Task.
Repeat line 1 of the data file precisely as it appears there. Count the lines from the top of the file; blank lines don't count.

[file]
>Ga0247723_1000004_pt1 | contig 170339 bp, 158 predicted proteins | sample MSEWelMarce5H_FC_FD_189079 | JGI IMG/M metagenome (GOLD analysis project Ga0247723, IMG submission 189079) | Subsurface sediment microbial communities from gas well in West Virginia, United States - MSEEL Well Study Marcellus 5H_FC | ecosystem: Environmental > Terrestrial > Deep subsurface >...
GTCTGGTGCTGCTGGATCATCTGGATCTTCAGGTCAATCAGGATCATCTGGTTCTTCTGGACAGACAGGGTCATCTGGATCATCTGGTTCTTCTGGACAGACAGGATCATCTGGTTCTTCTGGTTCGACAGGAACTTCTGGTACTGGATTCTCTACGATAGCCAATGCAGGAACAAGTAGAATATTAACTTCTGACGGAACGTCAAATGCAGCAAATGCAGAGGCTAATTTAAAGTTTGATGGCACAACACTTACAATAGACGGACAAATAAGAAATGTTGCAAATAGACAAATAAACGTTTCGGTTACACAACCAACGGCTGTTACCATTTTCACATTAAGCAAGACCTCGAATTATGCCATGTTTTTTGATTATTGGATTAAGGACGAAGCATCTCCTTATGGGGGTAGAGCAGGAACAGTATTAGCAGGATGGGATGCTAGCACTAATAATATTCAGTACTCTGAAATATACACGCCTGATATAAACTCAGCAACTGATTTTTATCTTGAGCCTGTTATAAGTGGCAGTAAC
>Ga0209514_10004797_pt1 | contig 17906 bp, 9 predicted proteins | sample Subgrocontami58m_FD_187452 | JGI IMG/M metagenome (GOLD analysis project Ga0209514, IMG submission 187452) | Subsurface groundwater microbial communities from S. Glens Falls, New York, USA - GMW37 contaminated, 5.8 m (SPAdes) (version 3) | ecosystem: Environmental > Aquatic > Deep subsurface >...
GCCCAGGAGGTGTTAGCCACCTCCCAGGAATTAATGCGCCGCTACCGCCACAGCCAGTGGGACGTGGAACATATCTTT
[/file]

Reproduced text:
>Ga0247723_1000004_pt1 | contig 170339 bp, 158 predicted proteins | sample MSEWelMarce5H_FC_FD_189079 | JGI IMG/M metagenome (GOLD analysis project Ga0247723, IMG submission 189079) | Subsurface sediment microbial communities from gas well in West Virginia, United States - MSEEL Well Study Marcellus 5H_FC | ecosystem: Environmental > Terrestrial > Deep subsurface >...